Wist and Wonder

By the south shore of the Sound, tidal waters came and went, salty and teaming with life in motion. High water from record snowfall rose and fell under the 4th Avenue Bridge in Olympia and stories of otters, heron and marine life returned with my husband’s daily walkabout on his errands to town and back.

My back injury would take a while to heal. Fall turned to Winter, and with it a season of stillness held my body in place as my mind traveled across far-reaching deserted memories I had left for lost.

Chapters for Kathleen~Cathleen tap their feet, waiting to be redressed. I’ve only told my side of the story in starts and pulls.  Finished, it awaits refinement. The story begs to be told – the way only Cathy and I can tell it.  Our story is held private by all but ourselves, even from each other. As we approach the tale, we find our own truths embedded in pearls of synchronicity and along the edges of conflict.  The glue that binds us together is a gooey mix of pain, hope and surprise. There is tenderness but that is kept in a safe place where none from outside can touch or steal it. What we have is ours, it belongs to us and we have come a long way to claim it, in each other and in the world. It is our love.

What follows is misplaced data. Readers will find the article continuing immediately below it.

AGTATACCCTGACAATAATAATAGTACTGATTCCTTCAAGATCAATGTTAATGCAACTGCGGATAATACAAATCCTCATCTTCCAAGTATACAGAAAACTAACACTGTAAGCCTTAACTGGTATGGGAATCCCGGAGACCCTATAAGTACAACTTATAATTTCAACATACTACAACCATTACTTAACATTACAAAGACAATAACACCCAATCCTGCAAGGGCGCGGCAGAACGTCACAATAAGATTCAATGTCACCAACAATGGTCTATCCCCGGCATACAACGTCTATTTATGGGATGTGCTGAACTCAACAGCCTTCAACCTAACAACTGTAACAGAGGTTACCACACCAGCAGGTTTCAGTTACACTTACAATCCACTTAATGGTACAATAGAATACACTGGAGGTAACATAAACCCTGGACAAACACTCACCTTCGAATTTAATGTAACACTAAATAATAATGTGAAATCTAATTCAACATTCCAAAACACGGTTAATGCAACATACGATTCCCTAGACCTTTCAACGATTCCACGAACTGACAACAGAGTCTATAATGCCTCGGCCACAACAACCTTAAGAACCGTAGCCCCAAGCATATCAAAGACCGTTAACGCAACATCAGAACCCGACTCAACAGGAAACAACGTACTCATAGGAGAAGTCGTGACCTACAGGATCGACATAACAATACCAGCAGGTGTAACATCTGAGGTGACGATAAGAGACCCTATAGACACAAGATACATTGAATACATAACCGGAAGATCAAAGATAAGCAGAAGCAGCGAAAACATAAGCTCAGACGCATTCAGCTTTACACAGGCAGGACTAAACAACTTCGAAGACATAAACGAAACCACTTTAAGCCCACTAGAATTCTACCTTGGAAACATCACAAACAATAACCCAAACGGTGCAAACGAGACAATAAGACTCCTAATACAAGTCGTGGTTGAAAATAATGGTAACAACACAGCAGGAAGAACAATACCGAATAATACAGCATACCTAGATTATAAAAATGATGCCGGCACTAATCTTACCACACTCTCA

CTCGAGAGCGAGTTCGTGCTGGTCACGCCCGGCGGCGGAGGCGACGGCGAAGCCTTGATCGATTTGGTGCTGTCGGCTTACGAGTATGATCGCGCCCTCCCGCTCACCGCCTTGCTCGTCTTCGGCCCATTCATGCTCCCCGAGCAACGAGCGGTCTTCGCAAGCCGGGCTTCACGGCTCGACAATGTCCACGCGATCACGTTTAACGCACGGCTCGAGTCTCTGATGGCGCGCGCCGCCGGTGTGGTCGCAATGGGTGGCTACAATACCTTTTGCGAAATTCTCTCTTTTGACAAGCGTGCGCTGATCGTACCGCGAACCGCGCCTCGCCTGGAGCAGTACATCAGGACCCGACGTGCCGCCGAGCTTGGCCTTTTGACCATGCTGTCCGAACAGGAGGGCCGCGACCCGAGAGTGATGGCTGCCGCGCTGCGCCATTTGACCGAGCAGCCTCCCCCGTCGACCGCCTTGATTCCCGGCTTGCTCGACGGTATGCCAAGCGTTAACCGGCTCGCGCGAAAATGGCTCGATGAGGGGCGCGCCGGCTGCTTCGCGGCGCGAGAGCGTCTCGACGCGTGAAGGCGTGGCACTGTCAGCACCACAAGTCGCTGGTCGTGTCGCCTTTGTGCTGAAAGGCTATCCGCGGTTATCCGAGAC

Cathy is my firstborn child. I am her original mother. She joined the physical world through me, if not with me, when I was eighteen.  She was delivered from my body to another family through adoption. We met eighteen years later. Our overt relationship began then but we have always been in relationship.  Cathy was part of me and I was part of her, we were invisible but keenly felt in each other.